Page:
a poetry e-zine

 

 

  

  

  

  

  

  

  

Poems By Melinda Turner
The Day Abuela Died

Nuyorican cousins flew from all over-
prodigal sons and daughters
returning to their little green island,
twenty plus years etched on slightly worn
faces and midlife bodies.

at the funeral home
solemn and quiet,
alone or in groups of two or three
they walked up
to the open casket.

arms linked together
they gazed down at her-
small and shrunken
face heavily made up
her smile
gone

afterward they gathered
at the peach casita
with the iron grill cased windows,
sat around laughing/crying telling stories
looked at her wall full of
bleached out colored photos

fanned themselves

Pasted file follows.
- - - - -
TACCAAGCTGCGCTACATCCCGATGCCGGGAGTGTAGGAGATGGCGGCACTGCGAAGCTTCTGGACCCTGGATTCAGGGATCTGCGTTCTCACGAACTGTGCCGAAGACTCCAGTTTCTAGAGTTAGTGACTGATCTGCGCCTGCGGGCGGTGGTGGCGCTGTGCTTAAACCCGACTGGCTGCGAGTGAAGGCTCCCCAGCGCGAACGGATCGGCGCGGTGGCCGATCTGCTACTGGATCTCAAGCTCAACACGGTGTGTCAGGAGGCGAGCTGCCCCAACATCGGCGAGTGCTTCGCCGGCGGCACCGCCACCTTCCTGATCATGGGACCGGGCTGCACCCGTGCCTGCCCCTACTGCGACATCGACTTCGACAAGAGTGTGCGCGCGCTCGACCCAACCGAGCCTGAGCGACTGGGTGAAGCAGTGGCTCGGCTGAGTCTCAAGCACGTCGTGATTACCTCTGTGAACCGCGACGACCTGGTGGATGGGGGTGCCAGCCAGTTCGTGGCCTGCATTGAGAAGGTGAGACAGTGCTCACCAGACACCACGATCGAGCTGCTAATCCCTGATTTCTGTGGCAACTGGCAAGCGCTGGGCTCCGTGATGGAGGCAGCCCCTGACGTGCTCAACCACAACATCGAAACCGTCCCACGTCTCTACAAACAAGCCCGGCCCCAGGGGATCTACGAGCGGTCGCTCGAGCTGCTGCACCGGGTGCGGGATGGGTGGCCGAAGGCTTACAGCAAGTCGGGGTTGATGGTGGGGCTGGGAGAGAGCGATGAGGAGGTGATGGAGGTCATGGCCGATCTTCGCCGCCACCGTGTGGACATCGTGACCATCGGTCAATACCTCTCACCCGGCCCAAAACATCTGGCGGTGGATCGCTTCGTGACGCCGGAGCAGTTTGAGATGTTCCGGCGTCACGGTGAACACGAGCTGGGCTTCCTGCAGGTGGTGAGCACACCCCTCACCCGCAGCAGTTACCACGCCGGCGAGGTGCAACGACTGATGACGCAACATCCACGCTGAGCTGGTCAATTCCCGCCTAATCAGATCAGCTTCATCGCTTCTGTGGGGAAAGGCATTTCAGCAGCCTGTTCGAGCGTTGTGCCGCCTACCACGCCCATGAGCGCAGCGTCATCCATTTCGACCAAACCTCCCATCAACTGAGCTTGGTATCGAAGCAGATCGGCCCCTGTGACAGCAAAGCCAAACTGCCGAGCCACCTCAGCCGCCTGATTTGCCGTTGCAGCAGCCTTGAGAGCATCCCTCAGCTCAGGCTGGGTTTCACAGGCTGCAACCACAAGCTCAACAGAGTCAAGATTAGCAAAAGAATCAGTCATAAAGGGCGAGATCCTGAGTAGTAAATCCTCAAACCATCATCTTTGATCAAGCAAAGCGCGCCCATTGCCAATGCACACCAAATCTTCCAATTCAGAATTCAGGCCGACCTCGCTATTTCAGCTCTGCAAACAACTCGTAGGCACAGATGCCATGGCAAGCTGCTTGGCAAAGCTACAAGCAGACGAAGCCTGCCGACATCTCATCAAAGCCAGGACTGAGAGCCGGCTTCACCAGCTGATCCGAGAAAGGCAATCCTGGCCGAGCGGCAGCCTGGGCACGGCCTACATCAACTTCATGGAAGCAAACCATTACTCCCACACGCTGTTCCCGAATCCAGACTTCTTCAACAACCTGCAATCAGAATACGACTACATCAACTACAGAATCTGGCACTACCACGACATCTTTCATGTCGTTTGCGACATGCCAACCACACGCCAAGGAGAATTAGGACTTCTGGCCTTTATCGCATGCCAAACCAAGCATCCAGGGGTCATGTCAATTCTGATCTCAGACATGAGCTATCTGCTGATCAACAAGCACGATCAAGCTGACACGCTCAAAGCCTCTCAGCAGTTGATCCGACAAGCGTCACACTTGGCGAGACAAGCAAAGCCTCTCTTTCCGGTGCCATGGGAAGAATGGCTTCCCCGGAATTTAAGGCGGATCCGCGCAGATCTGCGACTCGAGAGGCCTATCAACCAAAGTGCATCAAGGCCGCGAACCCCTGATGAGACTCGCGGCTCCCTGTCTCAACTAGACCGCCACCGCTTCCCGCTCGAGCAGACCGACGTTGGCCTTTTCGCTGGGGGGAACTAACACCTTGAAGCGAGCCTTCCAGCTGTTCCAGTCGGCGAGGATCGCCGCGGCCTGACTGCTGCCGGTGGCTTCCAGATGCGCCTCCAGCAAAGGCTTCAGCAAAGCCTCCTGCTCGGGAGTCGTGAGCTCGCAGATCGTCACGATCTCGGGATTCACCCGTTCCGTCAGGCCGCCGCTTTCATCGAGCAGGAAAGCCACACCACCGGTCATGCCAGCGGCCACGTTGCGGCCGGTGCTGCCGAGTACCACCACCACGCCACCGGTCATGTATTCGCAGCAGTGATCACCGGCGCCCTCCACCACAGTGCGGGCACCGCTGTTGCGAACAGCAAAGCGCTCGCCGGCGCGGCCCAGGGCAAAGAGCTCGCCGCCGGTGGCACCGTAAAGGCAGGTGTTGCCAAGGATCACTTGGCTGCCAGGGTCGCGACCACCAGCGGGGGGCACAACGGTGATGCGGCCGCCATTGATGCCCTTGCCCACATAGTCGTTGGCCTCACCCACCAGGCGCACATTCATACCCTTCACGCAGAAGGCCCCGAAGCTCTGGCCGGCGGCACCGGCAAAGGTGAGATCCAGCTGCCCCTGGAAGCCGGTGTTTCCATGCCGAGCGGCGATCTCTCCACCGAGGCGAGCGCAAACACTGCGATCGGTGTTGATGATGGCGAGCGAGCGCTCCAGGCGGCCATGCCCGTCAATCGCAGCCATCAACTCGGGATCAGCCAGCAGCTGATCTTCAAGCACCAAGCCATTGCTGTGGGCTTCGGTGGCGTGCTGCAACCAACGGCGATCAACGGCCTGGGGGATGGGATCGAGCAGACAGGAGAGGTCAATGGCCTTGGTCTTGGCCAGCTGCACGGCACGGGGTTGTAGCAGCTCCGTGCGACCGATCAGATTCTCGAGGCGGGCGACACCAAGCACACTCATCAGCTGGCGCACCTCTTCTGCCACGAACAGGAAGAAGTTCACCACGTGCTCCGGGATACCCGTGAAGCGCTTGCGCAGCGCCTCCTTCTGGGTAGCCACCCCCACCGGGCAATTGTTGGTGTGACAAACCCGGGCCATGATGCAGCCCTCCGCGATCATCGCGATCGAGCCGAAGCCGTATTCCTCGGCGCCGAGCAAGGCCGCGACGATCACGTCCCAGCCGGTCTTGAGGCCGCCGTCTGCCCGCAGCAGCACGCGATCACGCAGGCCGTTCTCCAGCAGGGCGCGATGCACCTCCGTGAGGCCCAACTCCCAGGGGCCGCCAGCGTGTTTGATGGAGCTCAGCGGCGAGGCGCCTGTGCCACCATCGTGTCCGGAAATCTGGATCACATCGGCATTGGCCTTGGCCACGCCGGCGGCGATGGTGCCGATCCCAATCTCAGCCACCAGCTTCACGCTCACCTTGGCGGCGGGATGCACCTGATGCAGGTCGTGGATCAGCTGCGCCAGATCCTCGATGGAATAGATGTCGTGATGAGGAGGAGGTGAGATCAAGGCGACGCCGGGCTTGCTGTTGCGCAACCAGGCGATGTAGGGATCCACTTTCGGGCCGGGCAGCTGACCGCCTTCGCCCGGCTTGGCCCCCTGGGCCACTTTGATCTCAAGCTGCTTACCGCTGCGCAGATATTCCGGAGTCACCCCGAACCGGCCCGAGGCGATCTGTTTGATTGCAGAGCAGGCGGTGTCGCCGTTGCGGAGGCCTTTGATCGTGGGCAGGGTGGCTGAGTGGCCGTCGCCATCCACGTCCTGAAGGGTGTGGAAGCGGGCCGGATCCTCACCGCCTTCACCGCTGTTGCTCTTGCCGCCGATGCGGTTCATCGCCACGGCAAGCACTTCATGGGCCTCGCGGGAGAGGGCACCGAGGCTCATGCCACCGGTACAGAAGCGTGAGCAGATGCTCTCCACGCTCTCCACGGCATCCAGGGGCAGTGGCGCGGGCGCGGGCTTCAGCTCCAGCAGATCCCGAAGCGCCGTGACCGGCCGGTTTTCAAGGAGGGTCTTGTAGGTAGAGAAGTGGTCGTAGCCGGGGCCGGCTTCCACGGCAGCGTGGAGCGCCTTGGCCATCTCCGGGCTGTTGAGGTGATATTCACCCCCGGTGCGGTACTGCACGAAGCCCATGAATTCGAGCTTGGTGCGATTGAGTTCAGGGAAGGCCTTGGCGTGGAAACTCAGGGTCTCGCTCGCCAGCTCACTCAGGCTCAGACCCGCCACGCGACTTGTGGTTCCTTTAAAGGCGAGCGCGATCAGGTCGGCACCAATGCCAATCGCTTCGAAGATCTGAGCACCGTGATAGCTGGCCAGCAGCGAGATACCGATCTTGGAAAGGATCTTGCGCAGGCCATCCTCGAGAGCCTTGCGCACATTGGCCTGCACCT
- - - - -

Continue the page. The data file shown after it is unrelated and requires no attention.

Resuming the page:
straightened out crooked pictures
and swatted at stray cucarachas,
ate some arroz y abichuelas
with chicken and sweet plantains.

then someone cranked up the
salsa music and they
swirled and laughed like they used to do
back in the Bronx during New Year’s
when someone would eventually
fall drunk on his face,

and that night they drove
to old San Juan and danced
at the 80’s hole-in-the wall
till every ounce of sweat
poured out of them
rising with the humidity and the mangoes
and they knew she was laughing.
 

When not walking on the beach, Melinda Figueroa-Turner teaches English at an international language school and Spanish at an after school enrichment program. She is a graduate of California State University San Marcos in Literature and Writing. Her greatest works of art are her three children. She is a first time writer who would love to have her poems published by her next birthday.

Copyright 2009  Chantarelle's Notebook